He was in good spirits after the season and remained on good terms with the Beaneaters, as he demonstrated in a gathering held on November 1: “An event unique in the annals of base ball was the banquet tendered the owners of the Boston club … and the base ball writers, by the players of the club, at the United States Hotel,” wrote the Herald. “There was fun without limit, the humorists being out in force, and Jimmy Sullivan, formerly of the Bostons, was a side-show in himself.”50
In early 1899 Frank Selee was asked to provide a Beaneater to coach the University of Maine’s players for the coming season, and he recommended Sullivan. Hugh Duffy coached Boston College’s team and obtained some help from Sullivan. That set up a friendly rivalry in May, when Jacob Morse reported that Sullivan’s Maine team beat Duffy’s, 7-6.51
That same month Sullivan signed with Manchester of the New England League, and he debuted with them at home on May 26 but pitched only the first inning. He was one of three relievers on June 1, but then was idle until June 24. With Fred Lake as his catcher, he shut out Pawtucket, 12-0, scattering six hits.52 By all accounts, that was Sullivan’s final game as a professional ballplayer.
In July Sullivan was back in Boston working at Tommy McCarthy’s bar on Washington Street, and late in the year he was on the staff of local politician John R. Murphy.53 In early 1900, when New Englanders and the sporting world were horrified to learn that Marty Bergen murdered his family and committed suicide, Jim Sullivan revealed that Bergen had threatened to kill him and Hugh Duffy about two years earlier. “And when I think of it now it looks as though Martin meant what he said,” Sullivan concluded.54
In May of 1900, Sullivan was suddenly a source of baseball commentary. On one occasion he faulted most of Boston’s current roster. “Capt Duffy is the only aggressive player in the bunch,” he asserted. Later he expressed doubt about pitchers intentionally beaning batters: “I have often tried to burn one of those boys with a speedy one when they were trying to get their base without hitting, but found it impossible, and yet I have hit players when trying to keep the ball away,” he told Tim Murnane.55
At the end of that month he was mentioned in local papers again for the somber reason. “The friends of Jim Sullivan, the ex-Boston pitcher, who is in a bad way on account of a serious sickness, are passing around the hat,” wrote the Boston Post, which then told readers where financial contributions could be made. A month later, Worcester players contributed $39, and a month after that Providence sent a check for $90. By the end of August, Brooklyn players added $100, and the Beaneaters added $170 from exhibition games in Syracuse and Lynn. In October, The Sporting News reported that Sullivan had received $610 from various sources.56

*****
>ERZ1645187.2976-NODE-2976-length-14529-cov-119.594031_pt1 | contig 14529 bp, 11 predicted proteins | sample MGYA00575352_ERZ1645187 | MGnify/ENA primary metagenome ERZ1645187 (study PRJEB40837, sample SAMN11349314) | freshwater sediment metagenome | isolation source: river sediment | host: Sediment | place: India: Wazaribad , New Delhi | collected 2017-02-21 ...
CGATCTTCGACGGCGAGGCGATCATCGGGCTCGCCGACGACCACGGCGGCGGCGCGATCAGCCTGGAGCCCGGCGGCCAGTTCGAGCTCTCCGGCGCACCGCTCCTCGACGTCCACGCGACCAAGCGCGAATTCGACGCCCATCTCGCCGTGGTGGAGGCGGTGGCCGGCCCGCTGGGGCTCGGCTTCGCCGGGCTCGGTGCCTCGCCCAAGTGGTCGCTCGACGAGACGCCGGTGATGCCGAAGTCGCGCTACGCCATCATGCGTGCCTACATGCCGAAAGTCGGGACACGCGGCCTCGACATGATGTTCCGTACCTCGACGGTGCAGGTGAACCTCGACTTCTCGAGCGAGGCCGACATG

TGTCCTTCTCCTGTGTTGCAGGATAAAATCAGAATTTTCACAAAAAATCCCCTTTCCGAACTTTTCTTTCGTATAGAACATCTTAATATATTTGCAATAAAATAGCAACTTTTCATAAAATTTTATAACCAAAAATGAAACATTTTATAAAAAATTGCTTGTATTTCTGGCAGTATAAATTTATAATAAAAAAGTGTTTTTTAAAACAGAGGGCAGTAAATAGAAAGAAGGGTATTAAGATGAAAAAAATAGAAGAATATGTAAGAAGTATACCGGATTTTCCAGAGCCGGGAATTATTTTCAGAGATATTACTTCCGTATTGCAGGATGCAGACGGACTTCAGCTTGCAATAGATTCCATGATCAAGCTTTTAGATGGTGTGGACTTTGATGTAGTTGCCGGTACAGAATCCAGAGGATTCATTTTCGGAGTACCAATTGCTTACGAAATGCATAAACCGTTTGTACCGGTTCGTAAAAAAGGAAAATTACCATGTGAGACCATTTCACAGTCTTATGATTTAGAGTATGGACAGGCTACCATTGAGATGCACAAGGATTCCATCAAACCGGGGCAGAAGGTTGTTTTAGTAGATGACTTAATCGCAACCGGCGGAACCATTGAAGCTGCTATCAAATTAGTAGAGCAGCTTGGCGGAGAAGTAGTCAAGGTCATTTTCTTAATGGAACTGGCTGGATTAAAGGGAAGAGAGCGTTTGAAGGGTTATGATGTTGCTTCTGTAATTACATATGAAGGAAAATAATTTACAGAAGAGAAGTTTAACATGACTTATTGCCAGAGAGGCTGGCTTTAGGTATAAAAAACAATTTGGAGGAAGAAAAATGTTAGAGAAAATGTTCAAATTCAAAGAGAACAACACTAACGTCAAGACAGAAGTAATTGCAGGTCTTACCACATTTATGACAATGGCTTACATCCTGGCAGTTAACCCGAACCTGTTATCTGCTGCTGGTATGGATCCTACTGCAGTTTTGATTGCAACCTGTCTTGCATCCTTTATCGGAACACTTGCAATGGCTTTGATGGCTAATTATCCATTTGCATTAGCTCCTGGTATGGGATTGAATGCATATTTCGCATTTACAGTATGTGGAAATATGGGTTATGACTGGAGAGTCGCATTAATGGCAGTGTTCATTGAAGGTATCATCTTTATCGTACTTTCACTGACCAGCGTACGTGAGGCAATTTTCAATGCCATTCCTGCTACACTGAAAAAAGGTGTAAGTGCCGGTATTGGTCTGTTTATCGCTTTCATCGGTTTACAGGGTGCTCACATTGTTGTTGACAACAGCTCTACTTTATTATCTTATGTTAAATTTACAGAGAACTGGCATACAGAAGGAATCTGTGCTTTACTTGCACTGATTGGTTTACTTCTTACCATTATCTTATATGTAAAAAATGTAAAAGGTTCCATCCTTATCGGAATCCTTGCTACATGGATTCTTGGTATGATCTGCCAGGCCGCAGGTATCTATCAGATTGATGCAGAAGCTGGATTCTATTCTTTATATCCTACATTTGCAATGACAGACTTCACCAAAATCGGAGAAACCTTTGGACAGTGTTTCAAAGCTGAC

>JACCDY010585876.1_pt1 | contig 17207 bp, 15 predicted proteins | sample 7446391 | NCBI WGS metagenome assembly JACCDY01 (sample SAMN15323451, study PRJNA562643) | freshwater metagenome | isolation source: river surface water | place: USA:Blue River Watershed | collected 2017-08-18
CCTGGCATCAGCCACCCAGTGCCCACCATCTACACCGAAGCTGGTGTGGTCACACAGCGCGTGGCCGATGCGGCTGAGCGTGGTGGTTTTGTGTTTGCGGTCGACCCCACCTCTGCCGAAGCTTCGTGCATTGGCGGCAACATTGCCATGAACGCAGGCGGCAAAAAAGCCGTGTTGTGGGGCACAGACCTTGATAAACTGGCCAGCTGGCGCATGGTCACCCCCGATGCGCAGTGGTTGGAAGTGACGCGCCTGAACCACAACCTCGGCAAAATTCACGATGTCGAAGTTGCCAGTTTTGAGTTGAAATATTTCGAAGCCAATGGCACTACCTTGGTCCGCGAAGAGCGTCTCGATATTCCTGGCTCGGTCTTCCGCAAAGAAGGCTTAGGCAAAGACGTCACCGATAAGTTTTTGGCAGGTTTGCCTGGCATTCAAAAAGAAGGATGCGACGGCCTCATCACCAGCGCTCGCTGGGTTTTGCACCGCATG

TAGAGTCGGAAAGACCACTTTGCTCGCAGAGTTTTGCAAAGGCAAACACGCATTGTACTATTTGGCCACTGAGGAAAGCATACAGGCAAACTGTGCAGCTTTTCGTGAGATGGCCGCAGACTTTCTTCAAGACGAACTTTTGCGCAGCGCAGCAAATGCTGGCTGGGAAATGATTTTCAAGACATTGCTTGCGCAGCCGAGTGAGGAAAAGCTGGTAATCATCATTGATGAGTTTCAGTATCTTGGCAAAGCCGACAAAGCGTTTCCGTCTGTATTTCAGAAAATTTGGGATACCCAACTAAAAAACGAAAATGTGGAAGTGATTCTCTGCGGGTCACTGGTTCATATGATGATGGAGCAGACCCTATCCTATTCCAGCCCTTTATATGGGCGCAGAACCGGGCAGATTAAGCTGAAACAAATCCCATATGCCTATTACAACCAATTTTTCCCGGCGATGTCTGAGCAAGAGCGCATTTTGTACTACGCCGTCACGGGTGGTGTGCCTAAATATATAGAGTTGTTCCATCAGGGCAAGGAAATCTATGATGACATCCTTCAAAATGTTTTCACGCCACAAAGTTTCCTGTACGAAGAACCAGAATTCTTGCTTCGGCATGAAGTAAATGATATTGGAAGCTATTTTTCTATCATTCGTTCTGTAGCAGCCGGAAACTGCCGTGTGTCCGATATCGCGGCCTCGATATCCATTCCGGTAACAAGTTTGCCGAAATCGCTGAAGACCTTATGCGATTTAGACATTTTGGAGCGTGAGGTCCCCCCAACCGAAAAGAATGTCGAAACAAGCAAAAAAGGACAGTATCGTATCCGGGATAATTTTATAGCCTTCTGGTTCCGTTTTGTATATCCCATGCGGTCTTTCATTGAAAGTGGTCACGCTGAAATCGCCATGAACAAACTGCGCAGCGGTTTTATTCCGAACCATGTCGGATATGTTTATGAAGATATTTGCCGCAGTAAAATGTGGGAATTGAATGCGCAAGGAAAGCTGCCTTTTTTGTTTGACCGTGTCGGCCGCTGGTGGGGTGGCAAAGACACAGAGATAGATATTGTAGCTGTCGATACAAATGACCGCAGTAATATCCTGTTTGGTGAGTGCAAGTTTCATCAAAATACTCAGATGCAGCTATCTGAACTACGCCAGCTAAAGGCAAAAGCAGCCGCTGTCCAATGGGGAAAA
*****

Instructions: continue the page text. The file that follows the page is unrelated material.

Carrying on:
In mid-1901, Sullivan went to Europe to rest for a few weeks, and afterward it was said he looked well when he was spotted at Boston’s American League ballpark.57 However, Daniel James Sullivan died at home on November 29, 1901, at the age of 34. Among the pallbearers at his funeral were former Boston teammates Duffy, McCarthy, Cozy Dolan, and Herman Long. One Boston paper said Sullivan “was light in build, but very nervy, had great curves and almost perfect control of the ball, and was generally looked upon as one of the ‘headiest’ and most scientific pitchers in the country.” The Sporting News identified the cause as “consumption, which left him so weak that he could not pitch for the last couple of years.” The newspaper concluded its brief tribute by saying he was a very fine fellow.”58
In addition to the sources cited in the Notes, the author consulted Baseball-Reference.com.
1 There is broad agreement among sources that his birthday was April 25, including his findagrave.com entry, but a few put the year as 1869. The 1900 census, for one, confirmed that he was born in April of 1867, not 1869, and he was listed as three years old in the 1870 census. During the early years of his baseball career, there were multiple pitchers named Sullivan in New England and first names often weren’t used on newspapers’ sports pages, so mentioning his Charlestown residency was one way to distinguish him. Charlestown was a separate municipality when he was born but was annexed by Boston in 1874.
2 Many of his naval recruitment ads gave only the family’s address, but “T. Sullivan” was the contact specified in classifieds in the Boston Globe on April 23 and May 31, 1889. His longtime connection to the sea was also illustrated by his ad under “Yachts, Boats, Etc.” Boston Globe, May 7, 1889: 7. He announced the sale of “the best whaleboat in Boston.”
3 “Municipal Courts – Oct. 21,” Boston Post, October 23, 1876: 4. “Liquor Raids,” Boston Globe, November 18, 1889: 3.